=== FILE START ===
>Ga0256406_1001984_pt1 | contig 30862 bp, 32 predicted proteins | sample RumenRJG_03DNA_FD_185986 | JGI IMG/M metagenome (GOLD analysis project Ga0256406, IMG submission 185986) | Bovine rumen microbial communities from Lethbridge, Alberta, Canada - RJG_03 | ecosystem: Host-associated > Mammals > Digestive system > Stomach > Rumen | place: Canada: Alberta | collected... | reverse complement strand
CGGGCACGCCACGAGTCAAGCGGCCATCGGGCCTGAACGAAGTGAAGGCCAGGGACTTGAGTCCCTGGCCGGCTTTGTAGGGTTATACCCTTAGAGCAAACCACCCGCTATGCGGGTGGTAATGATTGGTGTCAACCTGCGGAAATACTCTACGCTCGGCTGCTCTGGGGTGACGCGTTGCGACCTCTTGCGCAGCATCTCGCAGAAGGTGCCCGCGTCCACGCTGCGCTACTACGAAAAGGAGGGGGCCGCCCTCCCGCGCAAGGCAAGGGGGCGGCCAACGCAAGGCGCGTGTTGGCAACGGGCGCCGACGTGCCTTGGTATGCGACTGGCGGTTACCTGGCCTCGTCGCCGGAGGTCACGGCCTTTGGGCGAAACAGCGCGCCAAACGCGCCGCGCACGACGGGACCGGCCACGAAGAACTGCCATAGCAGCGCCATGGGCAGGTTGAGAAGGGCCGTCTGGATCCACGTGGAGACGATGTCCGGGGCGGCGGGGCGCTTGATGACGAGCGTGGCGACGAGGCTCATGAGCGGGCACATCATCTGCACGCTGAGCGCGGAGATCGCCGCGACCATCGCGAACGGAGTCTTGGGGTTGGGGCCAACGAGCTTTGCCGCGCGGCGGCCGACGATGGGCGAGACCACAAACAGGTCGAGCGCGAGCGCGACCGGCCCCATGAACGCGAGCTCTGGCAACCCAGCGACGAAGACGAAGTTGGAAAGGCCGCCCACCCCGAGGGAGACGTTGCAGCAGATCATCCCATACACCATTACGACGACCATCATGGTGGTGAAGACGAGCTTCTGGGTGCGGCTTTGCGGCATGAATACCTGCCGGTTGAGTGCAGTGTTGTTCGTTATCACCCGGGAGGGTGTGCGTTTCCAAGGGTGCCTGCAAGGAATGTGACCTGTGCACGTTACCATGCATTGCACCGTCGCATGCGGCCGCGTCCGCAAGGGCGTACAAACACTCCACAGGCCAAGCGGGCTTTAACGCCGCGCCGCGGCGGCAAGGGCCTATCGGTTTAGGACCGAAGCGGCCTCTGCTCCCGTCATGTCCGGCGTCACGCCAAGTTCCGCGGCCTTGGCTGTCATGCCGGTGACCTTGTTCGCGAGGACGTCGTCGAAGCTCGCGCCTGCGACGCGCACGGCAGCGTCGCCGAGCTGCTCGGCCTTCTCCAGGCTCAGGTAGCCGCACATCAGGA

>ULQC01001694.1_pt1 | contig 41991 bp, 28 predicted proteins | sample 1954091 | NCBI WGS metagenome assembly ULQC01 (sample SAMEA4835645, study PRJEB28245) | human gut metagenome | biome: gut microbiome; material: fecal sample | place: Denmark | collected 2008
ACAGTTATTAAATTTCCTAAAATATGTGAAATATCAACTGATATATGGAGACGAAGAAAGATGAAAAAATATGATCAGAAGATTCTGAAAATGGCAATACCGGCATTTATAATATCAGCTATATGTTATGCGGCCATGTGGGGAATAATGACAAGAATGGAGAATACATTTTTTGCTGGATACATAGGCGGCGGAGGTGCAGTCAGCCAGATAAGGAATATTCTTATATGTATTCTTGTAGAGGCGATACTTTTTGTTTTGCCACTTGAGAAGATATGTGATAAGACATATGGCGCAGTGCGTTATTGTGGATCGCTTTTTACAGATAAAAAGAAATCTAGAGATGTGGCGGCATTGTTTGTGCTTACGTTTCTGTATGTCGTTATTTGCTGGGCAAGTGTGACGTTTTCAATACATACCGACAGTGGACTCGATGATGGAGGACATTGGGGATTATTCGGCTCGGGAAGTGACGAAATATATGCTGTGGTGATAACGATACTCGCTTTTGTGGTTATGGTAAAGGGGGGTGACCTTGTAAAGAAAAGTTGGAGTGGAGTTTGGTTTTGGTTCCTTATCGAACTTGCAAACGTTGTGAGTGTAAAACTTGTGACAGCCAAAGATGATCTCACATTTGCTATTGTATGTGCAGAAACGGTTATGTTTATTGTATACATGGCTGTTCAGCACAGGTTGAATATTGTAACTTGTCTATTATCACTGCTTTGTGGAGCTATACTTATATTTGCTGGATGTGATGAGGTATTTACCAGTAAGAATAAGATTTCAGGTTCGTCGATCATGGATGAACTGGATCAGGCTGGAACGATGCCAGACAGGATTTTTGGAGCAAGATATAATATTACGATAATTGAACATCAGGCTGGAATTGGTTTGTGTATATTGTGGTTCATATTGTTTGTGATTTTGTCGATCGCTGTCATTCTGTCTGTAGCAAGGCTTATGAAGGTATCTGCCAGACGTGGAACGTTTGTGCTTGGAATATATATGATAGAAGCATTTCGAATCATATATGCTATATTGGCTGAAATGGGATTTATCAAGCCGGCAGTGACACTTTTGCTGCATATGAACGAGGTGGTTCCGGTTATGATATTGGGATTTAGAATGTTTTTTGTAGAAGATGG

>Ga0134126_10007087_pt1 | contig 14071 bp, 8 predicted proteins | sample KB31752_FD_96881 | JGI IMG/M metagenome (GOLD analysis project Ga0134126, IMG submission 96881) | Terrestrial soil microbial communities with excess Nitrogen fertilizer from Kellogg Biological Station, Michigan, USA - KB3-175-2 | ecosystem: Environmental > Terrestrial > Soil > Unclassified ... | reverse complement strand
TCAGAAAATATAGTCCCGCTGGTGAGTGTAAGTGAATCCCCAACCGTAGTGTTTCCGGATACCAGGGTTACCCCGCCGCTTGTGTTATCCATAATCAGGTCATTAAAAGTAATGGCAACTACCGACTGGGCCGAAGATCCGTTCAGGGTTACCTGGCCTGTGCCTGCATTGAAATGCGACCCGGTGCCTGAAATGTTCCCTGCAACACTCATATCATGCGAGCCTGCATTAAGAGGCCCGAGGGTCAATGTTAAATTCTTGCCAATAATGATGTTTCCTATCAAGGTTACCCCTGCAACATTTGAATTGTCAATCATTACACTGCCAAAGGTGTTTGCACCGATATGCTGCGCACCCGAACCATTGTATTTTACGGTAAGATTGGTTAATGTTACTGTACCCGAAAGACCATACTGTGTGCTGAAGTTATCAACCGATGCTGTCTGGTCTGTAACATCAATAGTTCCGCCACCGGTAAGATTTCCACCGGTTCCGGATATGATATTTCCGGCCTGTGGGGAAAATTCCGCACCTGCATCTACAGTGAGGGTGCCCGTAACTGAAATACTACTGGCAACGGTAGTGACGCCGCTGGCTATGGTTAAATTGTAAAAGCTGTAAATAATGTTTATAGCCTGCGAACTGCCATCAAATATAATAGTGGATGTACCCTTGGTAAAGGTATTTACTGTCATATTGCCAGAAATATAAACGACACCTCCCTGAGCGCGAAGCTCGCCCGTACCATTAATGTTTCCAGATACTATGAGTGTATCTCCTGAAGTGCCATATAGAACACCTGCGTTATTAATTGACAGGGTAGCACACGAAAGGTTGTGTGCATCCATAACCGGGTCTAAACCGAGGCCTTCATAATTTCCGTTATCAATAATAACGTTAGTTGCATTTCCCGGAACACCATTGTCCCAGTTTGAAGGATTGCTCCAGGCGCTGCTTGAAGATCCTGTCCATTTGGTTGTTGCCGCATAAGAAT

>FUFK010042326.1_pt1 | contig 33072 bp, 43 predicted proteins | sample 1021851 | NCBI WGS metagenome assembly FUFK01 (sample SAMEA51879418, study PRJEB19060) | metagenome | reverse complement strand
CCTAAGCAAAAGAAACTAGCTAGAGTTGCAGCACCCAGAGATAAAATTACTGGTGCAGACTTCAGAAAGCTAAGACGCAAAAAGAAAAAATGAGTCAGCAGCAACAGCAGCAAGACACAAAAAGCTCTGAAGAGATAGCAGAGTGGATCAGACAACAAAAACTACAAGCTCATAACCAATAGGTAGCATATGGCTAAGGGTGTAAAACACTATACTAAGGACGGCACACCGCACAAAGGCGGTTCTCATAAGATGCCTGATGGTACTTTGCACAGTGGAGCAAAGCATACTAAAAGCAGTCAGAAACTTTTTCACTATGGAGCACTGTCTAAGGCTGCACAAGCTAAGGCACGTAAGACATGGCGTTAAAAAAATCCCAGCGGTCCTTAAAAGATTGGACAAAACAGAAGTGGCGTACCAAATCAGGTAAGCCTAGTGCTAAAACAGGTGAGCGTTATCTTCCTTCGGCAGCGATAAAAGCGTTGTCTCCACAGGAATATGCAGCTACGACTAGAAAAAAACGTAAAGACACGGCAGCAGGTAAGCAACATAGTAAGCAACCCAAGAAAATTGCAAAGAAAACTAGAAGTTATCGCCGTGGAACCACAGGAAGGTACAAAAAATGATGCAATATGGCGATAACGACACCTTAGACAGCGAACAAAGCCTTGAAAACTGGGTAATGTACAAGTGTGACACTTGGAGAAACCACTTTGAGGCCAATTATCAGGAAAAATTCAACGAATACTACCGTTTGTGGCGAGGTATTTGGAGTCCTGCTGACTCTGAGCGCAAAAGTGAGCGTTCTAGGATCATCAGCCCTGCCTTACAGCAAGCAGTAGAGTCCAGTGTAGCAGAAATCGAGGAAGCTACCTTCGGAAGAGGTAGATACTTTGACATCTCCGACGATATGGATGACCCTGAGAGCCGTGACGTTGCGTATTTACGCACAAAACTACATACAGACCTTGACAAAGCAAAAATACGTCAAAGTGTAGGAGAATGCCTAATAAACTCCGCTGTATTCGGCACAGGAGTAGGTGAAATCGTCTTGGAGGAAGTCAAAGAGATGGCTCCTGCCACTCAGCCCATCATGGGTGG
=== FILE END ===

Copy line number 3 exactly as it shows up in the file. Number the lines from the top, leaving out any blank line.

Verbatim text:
>ULQC01001694.1_pt1 | contig 41991 bp, 28 predicted proteins | sample 1954091 | NCBI WGS metagenome assembly ULQC01 (sample SAMEA4835645, study PRJEB28245) | human gut metagenome | biome: gut microbiome; material: fecal sample | place: Denmark | collected 2008